O’ahu, Hawaii – my first trip to this amazing island. It’s somewhere that has been on the bucket list for quite some time. Prior to going, I was given tips by so many people and as I always do, I researched the hell out of the place to make sure I didn’t miss anything, so this is my condensed, concise version of what I thought was the absolutely must do’s and some tips and tricks that I discovered.
First up, why Hawaii? Coming from the Gold Coast’s hot summer, I had a few pre-requisites. I wanted to go somewhere warm, with reliable weather (I went skiing in Japan the pervious Xmas), not more than a 12 hour plane flight and plenty to do in the case of the weather not being great – lets face it, you can never guarantee perfect weather. Fiji and the Cook Islands were on the list, but the weather factor was too questionable so really, the only other place that seemed to cover what I was looking for was Hawaii, and let me tell you right now, what a fantastic choice. I absolutely loved it!
The next decision was where in Hawaii? There are 8 islands to choose from, each offering something different. In the end, as it was my first trip, I decided just to spend the full 2 weeks on the island of O’ahu, where Waikiki Beach and Honolulu are located. Partly because you can fly direct from Brisbane (Sydney or Melbourne) straight there and I didn’t want to mess around changing planes etc, and also I read mixed reports about weather conditions on some other islands at this time of year (lots of rain etc).
I booked one week at the Modern Hotel at the Marina at the west end of Waikiki Beach and one week smack bang in the middle of Waikiki Beach at the Moana Surfrider. Both had their benefits. The Modern was a bit up the quieter end, out of the hassle and bustle (but still only across the road from the beach) and the Surfrider was right in the action so was a perfect mix. Although in hindsight, I would recommend around 4 nights at either the North Shore (I saw lots of houses right on the beach for holiday rental) or my absolute favorite part of the island, the West Coast. There is a great resort at Ko’Olina (if you have seen the movie “Blue Crush” it was filmed at one of these hotels).
Next up, I would definitely recommend to hire a car. With the Australian dollar the way it currently is, I found Waikiki pretty expensive, but the one thing that was really cheap was car hire. I paid about UD$800 for 12 days including return with empty tank for a late model Jeep. It gave me a lot of freedom to not only get a lay of the land, but also explore, which is something I love to do. Now don’t get me wrong, I met people holidaying that literally sat on Waikiki beach from 8 am to 5 pm every day and were happy to just swim in the beach there – and that’s totally fine, but if you’re anything like me, I love to see and do everything I possibly can so having a car definitely made this easier.
With the car, I pretty much did a lap of the whole island – several times. There are 3 main roads that get you everywhere. The H1 takes you East to West across the bottom of the island, the H2 up the middle from Waipahu (where Pearl Harbor and the airport are) up to the North Shore and the H3 from Waipahu to the East Coast. There is also a road right down the east coast from the North Shore to the bottom of the island that is really scenic and worth the drive. I did this, stopping constantly at anywhere that looked pretty (I stopped a lot). One thing I will say is, the signage wasn’t great for a first time tourist so I did use my phone GPS a lot (it was cheaper to buy a Telstra travel pass with data than pay the extra for the GPS with the hire car company).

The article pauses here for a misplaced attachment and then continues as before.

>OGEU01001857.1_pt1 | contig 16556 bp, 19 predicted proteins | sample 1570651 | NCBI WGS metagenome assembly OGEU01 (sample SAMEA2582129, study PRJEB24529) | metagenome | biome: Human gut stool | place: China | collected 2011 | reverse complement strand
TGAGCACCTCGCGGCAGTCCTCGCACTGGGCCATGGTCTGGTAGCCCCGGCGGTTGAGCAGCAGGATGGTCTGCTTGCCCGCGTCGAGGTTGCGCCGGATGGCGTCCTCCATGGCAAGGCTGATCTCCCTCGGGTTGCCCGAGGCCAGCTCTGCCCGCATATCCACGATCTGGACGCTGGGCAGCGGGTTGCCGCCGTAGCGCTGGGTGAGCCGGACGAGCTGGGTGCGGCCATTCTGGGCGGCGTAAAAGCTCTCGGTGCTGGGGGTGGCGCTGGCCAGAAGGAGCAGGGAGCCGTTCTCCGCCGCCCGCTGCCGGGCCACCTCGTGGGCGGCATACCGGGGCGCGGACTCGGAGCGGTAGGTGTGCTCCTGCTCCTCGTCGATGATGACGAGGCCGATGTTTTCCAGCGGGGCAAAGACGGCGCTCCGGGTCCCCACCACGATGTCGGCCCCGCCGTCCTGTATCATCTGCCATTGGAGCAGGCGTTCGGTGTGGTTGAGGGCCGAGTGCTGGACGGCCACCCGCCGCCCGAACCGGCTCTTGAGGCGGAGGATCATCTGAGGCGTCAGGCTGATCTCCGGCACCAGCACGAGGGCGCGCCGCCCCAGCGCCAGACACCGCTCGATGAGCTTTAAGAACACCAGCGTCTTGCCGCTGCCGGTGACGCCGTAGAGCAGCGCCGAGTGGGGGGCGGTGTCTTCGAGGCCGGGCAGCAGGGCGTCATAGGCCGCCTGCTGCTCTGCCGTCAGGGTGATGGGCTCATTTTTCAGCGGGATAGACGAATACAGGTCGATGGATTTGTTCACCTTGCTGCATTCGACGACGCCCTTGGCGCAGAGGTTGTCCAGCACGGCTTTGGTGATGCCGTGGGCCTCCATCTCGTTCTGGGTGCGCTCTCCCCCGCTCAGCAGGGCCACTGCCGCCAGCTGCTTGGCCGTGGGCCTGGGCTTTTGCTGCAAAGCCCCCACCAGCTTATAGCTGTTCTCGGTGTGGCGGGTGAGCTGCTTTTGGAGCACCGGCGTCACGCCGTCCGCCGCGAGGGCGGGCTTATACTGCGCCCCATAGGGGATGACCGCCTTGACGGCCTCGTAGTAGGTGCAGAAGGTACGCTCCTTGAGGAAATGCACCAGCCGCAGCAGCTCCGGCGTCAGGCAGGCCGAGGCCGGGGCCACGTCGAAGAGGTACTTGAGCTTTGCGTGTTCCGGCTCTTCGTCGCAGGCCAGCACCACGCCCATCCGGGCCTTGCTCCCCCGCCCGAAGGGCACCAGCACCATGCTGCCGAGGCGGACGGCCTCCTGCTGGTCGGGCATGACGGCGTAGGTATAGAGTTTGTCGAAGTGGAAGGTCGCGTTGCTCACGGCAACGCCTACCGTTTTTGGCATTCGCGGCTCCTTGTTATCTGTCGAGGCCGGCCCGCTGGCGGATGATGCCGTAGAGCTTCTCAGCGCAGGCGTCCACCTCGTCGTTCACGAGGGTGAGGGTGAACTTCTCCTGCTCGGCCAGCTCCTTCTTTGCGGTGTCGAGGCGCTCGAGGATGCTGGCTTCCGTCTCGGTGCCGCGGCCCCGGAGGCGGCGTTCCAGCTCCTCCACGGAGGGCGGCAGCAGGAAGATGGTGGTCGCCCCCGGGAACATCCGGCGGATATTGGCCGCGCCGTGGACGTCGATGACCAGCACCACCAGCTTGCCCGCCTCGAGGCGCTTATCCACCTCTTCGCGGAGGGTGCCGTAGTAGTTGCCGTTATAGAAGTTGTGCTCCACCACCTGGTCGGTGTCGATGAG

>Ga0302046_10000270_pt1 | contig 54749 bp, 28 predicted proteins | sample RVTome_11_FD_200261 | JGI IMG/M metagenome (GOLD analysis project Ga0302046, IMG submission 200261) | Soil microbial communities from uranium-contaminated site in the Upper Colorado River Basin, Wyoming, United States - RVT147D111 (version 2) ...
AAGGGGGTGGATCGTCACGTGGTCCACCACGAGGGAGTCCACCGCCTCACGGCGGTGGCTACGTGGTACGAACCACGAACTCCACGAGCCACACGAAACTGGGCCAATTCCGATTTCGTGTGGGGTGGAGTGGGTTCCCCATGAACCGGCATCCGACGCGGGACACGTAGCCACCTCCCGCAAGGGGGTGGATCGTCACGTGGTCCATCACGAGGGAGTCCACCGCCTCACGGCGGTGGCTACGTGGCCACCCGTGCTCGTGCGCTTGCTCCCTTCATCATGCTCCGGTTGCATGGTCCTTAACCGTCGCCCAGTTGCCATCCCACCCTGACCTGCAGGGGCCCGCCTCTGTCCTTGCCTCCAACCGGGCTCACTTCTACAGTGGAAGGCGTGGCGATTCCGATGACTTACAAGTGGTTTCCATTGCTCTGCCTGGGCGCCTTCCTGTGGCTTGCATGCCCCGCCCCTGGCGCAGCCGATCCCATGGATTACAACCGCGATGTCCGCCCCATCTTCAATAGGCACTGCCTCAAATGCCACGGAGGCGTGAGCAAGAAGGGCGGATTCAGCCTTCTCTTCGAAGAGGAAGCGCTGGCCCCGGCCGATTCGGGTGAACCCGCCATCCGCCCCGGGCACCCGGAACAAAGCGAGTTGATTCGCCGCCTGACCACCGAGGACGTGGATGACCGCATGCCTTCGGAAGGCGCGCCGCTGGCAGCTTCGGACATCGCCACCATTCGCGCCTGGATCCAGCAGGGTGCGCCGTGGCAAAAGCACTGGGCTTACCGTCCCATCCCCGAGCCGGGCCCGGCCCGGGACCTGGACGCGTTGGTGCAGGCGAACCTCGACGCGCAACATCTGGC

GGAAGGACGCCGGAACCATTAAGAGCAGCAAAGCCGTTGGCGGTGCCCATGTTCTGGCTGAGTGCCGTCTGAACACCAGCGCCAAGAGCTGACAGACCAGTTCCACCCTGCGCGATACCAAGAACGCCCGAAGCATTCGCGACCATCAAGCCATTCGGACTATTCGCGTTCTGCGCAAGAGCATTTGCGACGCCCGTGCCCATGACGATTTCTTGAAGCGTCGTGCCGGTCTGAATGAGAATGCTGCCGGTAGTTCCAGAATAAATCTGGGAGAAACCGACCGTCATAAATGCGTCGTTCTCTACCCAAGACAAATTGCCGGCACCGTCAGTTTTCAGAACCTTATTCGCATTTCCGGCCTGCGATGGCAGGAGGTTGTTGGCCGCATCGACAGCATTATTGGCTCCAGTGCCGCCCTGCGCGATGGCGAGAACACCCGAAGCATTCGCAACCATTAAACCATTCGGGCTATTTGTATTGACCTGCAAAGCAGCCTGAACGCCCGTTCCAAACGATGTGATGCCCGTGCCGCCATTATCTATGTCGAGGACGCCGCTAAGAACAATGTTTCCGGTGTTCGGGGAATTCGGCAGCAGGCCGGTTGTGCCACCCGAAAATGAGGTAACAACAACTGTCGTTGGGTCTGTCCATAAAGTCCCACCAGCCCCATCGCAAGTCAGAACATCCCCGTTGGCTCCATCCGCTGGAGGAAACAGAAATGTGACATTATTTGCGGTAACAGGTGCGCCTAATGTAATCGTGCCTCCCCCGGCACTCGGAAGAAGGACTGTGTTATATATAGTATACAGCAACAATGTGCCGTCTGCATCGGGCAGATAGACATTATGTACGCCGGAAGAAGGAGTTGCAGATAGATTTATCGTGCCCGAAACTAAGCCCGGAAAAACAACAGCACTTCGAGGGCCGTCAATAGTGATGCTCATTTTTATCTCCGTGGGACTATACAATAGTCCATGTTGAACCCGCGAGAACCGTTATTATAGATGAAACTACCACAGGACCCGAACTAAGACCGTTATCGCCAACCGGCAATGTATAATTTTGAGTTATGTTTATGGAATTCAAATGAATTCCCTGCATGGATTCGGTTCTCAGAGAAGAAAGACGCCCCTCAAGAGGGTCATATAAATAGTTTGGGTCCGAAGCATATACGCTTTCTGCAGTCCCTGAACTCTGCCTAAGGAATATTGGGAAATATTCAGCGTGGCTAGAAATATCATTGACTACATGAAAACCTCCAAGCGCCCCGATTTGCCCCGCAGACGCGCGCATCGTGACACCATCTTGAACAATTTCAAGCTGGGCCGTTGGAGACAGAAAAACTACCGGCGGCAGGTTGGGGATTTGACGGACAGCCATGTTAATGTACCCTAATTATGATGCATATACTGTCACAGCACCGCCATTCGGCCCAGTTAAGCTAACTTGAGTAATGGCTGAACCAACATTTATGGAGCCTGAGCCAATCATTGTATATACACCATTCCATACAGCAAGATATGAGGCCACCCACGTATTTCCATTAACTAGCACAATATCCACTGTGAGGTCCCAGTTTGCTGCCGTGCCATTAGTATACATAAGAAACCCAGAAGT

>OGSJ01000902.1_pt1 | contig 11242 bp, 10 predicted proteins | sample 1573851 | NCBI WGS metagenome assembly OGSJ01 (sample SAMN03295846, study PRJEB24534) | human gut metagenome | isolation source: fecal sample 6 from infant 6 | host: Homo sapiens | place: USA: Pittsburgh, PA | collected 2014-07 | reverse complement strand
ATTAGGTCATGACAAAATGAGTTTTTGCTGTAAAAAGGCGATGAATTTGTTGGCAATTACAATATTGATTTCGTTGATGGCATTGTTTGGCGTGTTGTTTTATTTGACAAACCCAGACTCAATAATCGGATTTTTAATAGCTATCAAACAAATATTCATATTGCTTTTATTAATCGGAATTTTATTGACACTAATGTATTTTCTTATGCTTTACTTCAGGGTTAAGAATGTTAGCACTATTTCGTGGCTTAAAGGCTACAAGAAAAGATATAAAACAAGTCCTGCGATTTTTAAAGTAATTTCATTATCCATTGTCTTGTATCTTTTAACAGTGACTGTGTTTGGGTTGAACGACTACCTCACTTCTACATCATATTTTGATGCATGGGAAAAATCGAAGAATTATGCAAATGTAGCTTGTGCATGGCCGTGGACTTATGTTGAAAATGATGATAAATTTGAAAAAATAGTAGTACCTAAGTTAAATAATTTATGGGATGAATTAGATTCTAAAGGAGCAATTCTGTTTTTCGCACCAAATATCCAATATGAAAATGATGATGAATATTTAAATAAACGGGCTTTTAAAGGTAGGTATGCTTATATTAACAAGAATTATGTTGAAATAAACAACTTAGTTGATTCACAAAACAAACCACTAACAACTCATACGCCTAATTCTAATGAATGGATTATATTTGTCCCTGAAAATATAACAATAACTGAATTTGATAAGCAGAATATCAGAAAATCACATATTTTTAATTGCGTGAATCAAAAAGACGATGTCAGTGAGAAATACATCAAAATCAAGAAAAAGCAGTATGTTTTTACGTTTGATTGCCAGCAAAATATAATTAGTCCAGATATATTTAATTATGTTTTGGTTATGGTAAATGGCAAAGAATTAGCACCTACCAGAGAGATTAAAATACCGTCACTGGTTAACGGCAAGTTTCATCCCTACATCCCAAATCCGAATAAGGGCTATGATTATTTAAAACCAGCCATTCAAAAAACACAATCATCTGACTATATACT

One of the many things I loved about O’ahu was there was so much to do. It is such a beautiful island with a great variety of activities, it will please absolutely anyone. Was great for families, with lots to keep even the most hard to please children entertained. I could write a book about all the activities, but here is my quick suggestion list, depending on what you like to do, but I can definitely recommend any or all of the following:
- Hands down the number one thing to do, and please do yourself a favor and make sure if you do nothing else, you absolutely do this, is book a tour to swim with the dolphins and turtles on the West Coast. You can actually just swim off the shore if you know the right places, but this was a bit hit and miss so I would suggest going with one of the tour operators that knows the area and will pretty much guarantee you will get to swim with these incredible animals. Make sure when you book, you actually get to go in the water with the dolphins as some of the boats were for looking only. I went with EO Wai’anae tours. They are a small, family owned operator who only has small groups. They can pick you up from your hotel and the family actually take the tour. They were loads of fun. My only comment would be they did a range of things on the tour starting with swimming with dolphins, then a stop to swim with turtles and a final stop at a protected cove for lunch and paddle boarding and swimming. You can have tour operators that only follow dolphins so just keep this in mind.
- A drive on the West Coast is at least one day trip. I would say stop at Kaneana Cave for a swim as well as any of the beaches south of there, they are all pretty beautiful and for some reason, no tourists. There weren’t many food outlets or facilities, but there were also hardly any people on the beaches so I loved this. Definitely stop at Electric Beach for a snorkel. This was the best place on the island for snorkeling, perfect water and lots of fish. Apparently there is some byproduct from the nearby electricity plant that goes into the ocean that attracts the fish – not dangerous. This was just what one of the locals told me so not sure if it is true, but the snorkeling was spot on. It is just north of Ko’Olina and you literally look out for the electricity plant on your right and the beach is on the left. You cant miss it. The Ko’Olina resort had some great places for coffee and food so if you don’t take food with you, you can always stop here.